Robert
1778 - 1788
Prince Edward
From the “History of Prince Edward County, Virginia” by Herbert Clarence Bradshaw.
The House of Delegates for the Constitutional Conventions-
John Nash and Robert Lawson (4 May 1778 – 19 December 1779).
William Bibb and Robert Lawson (1 May 1780 – 22 March 1781).
Robert Lawson and Richard Bibb (5 May – 22 December 1780).
Patrick Henry and Robert Lawson (15 October 1787 – 8 January 1788).
Robert
14 Nov 1780
Amelia
Amelia County, VA Deed Book 15, 1778-1781, page 398 – Deed of Gift.  Robert Lawson of Prince Edward County, VA to Lucy Atkinson Jackson, dated 14 November 1780, consideration, natural love and affection for his sister-in-law, 5 shillings, one negro girl named Polly, now in possession of Robert Lawson.  Witnesses: Isaac Jackson and Catharine (X) Claiborne.  No recording date.
Robert
1781
Prince Edward
From the “History of Prince Edward County, Virginia” by Herbert Clarence Bradshaw.  During the Revolution Robert Lawson of Prince Edward attained the rank of brigadier general; he entered the service from Prince Edward and returned to Prince Edward after the war, although during 1781 he was much in the county raising troops and collecting supplies.
Robert
1784 & 1788
Prince Edward
From the “History of Prince Edward County, Virginia” by Herbert Clarence Bradshaw.  Deputy Attorney General – Robert Lawson (April 1784 and 1788).
Robert & Benjamin 1787 Prince Edward Prince Edward County, VA Personal Property Tax 1787 – List B.
Robert Lawson paid taxes for himself, 9 blacks above 16 years, 7 blacks under 16 years, 7 horses, 21 cattle, one 4-wheeled coach or chariot and one 2-wheeled (riding) chair.

Benjamin Lawson paid taxes for himself, 6 blacks above 16 years, 11 blacks under 16 years, 7 horses and 24 cattle.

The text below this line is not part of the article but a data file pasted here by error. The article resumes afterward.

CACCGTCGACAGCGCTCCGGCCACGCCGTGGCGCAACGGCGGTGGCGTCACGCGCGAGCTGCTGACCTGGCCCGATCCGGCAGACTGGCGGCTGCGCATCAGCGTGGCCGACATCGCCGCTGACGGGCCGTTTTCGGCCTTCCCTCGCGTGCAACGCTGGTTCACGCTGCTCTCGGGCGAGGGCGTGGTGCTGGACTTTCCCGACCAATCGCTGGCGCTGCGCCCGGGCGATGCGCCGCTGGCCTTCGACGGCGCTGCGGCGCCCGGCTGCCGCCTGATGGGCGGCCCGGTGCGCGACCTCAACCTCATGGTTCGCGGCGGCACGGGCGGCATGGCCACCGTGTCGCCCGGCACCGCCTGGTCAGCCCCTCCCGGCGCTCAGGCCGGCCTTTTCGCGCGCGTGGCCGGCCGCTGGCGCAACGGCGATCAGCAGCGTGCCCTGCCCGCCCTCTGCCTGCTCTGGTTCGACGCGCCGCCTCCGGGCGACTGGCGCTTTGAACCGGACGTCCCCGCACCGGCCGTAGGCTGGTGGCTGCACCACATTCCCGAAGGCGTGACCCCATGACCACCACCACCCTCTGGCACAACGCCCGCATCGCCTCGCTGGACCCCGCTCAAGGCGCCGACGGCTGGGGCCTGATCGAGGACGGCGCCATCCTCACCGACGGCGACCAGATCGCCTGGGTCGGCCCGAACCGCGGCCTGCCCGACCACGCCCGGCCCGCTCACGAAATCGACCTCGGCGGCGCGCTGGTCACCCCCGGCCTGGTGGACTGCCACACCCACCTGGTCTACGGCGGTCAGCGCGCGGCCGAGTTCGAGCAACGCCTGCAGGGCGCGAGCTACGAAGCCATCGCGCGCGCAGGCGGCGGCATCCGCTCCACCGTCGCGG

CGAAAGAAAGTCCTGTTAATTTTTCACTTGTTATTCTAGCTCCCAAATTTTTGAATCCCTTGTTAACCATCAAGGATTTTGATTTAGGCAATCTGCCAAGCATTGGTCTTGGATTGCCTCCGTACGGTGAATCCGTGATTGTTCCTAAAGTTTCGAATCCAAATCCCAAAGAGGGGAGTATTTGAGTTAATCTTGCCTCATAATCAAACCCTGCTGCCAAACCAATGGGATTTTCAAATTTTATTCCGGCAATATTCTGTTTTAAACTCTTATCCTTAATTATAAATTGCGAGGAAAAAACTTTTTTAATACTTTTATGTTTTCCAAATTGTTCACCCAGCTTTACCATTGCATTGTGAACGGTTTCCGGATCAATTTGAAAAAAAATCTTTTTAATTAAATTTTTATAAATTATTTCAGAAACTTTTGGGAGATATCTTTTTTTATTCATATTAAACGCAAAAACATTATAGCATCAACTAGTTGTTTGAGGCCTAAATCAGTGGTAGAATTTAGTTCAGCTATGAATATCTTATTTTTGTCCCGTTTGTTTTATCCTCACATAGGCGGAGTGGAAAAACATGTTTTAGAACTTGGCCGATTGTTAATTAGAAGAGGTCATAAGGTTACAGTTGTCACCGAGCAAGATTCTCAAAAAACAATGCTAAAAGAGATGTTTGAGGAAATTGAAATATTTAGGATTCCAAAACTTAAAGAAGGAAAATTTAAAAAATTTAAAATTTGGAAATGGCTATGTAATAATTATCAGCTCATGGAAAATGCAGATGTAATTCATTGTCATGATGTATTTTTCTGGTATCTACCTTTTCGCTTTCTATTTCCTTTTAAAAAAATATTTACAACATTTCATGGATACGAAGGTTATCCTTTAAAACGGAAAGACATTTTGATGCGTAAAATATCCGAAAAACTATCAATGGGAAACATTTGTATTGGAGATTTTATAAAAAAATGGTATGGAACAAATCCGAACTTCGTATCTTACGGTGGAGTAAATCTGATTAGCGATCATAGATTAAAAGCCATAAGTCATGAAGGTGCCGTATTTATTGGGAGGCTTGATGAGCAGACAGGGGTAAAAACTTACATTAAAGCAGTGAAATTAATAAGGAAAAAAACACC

Robert
1788
Prince Edward
From the “History of Prince Edward County, Virginia” by Herbert Clarence Bradshaw.  Conventions for Viginia compiled from the Registers of the General Assembly.  Convention of 1788, for considering the Federal Constitution – Patrick Henry and Robert Lawson.
Robert
1789
Prince Edward
From the “History of Prince Edward County, Virginia” by Herbert Clarence Bradshaw.  After the Revolution the migration from the Prince Edward County took many of its people to the new country opening up in the South and West, especially in Georgia and Kentucky.  Robert Lawson whose rank as brigadier general in the Revolution and membership of the War Board of the Commonwealth during the Revolution and of the Council of State afterward gave him valid claim to the county’s most prominent citizen in the decade between the death of John Nash, Sr., and the coming to the county of Governor Patrick Henry, joined those who sought a new home in anther state.  Lawson seems to have first considered moving South.  General, later Governor, Henry Lee, “Light Horse Harry” of Revolutionary fame, in 1787 gave Lawson letters of introduction to Pierce Butler and General Charles Cotesworth Pinckney of South Carolina and to William Few of Georgia.  The letter to Butler introduced Lawson as a friend and fellow soldier “who intends to visit the Southern states… Lawson also carried a letter of introduction from George Mason t Charles Cotesworth Pinckney; Mason described him as “a very worthy and brave officer of our lat Army, General Lawson being a Member of our Assembly.”  Whether Lawson made his trip South is not known.  In 1789 he moved to Kentucky, where he received a letter from General Adam Stephen addressed to him at Lexington, congratulating him on his safe arrival in the Territory of Kentucky, and voicing the expectation that Lawson would be elected to Congress.
Robert, Sarah, America, John Pierce & Columbus
18 Nov 1840
Ohio
There is a U.S. Supreme Court Ruling on Brigadier General Robert Lawson's military land warrant, No. 1921, for 10,000 acres of land due him for military services in the Revolutionary War.  It named his wife Sarah Lawson and his living heirs.

It states that America Lawson intermarried with Joshua Lewis 23 December 1797. General Lawson died 1 March 1805, leaving three children, John Pierce Lawson, America Lewis, and Columbus Lawson, his heirs at law. That on 10 June 1809, said Sarah Lawson died. That on 7 January 1807, John Pierce Lawson conveyed to Joshua Lewis all his interest in said lands. That on 1 June 1809, John P. Lawson died, leaving Mary P. Lawson, now Mary P. Bowman, his only child and heir at law, who intermarried with complainant John Bowman. That on 8 January 1815, Columbus Lawson died unmarried and intestate, leaving said America Lewis and Mary P. Bowman his heirs at law.